|Sunday, November 16, 2003|
LESSONS FROM LIFE
A friend's grandfather came to America from Eastern Europe. After being processed at Ellis Island, he went into a cafetaria in lower Manhattan to get something to eat. He sat down at an empty table and waited for someone to take his order. Of course nobody did. Finally, a woman with a tray full of food sat down opposite him and informed him how a cafetaria worked.
"Start out at that end," she said. "Just go along the line and pick out what you want. At the other end they'll tell you how much you have to pay."
"I soon learned that's how everything works in America," the grandfather told a friend. "Life's a cafetaria here. You can get anything you want as long as you are willing to pay the price. You can even get success, but you'll never get it if you wait for someone to bring it to you. You have to get up and get it yourself."
(Contributed by Brian Cavanaugh)
Just do it!
Author Elbert Hubbard told the story of an incident during the Spanish-American War. It was imperative that the president get a message to the leader of the insurgents. His name was Garcia and he was known to be fighting somewhere in the mountains of Cuba, but no mail or telegraph could reach him. Someone said, "There's a fellow by the name of Rowan who will find Garcia for you."
Rowan took the letter without hesitation. He sealed it in a leather pouch strapped over his heart. He landed in the dark of night off the coast of Cuba and made his way to the mountains, and after much difficulty, found Garcia. He handed him the letter, turned around and headed home. Hubbard tells this story in A Letter to Garcia. Rowan didn't ask, "Exactly where is he?" or "I doubt if I can do it." There was a job to be done and he did it.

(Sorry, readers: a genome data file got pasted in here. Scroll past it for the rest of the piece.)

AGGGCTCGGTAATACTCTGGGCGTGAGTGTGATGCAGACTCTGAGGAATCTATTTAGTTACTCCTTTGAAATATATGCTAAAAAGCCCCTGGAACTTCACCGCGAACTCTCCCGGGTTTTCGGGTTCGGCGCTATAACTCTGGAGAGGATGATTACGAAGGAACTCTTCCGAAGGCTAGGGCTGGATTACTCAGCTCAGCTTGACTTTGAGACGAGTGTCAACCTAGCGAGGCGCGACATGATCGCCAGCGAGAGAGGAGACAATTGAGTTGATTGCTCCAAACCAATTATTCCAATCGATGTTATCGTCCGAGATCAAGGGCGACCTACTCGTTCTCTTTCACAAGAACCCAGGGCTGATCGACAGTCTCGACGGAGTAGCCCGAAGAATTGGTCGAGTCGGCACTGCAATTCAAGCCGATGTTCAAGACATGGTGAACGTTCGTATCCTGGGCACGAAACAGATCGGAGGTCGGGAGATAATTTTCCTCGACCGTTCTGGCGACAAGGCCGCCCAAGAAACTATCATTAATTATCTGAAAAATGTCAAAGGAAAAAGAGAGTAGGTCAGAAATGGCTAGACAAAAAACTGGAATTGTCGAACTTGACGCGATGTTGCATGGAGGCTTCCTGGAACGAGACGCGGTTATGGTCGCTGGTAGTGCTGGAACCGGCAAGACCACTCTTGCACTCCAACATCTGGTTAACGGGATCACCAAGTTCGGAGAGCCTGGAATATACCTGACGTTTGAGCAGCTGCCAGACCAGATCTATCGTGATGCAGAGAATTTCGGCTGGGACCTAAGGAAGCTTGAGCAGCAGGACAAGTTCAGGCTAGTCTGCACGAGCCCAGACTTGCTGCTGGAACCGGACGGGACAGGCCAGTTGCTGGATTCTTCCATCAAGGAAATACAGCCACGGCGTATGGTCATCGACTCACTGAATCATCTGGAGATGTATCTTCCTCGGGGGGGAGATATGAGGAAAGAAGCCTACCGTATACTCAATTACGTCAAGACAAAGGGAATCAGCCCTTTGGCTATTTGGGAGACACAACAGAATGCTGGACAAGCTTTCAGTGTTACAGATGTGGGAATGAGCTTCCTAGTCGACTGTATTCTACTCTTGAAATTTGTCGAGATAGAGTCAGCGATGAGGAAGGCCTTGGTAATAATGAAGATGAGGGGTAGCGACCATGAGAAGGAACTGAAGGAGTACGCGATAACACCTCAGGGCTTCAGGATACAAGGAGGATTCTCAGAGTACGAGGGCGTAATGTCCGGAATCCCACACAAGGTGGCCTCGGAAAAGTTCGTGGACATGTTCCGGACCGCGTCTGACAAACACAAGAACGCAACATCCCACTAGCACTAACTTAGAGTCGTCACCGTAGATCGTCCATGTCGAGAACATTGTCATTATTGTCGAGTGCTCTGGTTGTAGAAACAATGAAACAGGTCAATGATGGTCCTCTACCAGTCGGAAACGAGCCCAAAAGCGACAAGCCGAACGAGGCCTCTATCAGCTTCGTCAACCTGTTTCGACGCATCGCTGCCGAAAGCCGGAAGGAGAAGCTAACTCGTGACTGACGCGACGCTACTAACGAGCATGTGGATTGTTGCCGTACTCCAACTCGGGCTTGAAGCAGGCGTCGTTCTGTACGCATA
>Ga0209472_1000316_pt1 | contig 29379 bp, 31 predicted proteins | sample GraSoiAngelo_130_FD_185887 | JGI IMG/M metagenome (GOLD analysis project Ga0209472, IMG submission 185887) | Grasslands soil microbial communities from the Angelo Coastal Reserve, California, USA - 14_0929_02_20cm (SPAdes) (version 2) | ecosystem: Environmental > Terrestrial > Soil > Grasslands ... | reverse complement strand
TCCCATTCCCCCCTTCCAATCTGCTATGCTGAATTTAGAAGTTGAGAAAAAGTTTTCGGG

Instead of making a dozen excuses why you can't complete the task, think about Rowan and deliver the goods!
Napoleon's greatest speech
In my book, Yes Yes Living In A No No World, I have written about attending an awards banquet of the Chase National Life Insurance Company. The speaker was the famed author of Think and Grow Rich, Napoleon Hill.
When Hill was introduced it was obvious his age had caught up with him. We all wondered if the octogenarian would be physically be able to give the speech. (He passed away not long after this event).
Napoleon Hill slowly walked to the podium, placed both of his hands on the sides of it, looked out at the audience and announced, "Ladies and gentlemen, I have given this speech hundreds and hundreds of times in my life. But tonight am going to deliver it the best it has ever been given. This is going to be the best speech of my life!"
Wow! It was like a bolt of lightning. I watched 300 adults move to the edge of their chairs and absorb every word like a sponge.
He set a course of action that did not allow for failure. You can do it too!
(Both contributed by Neil Eskelin)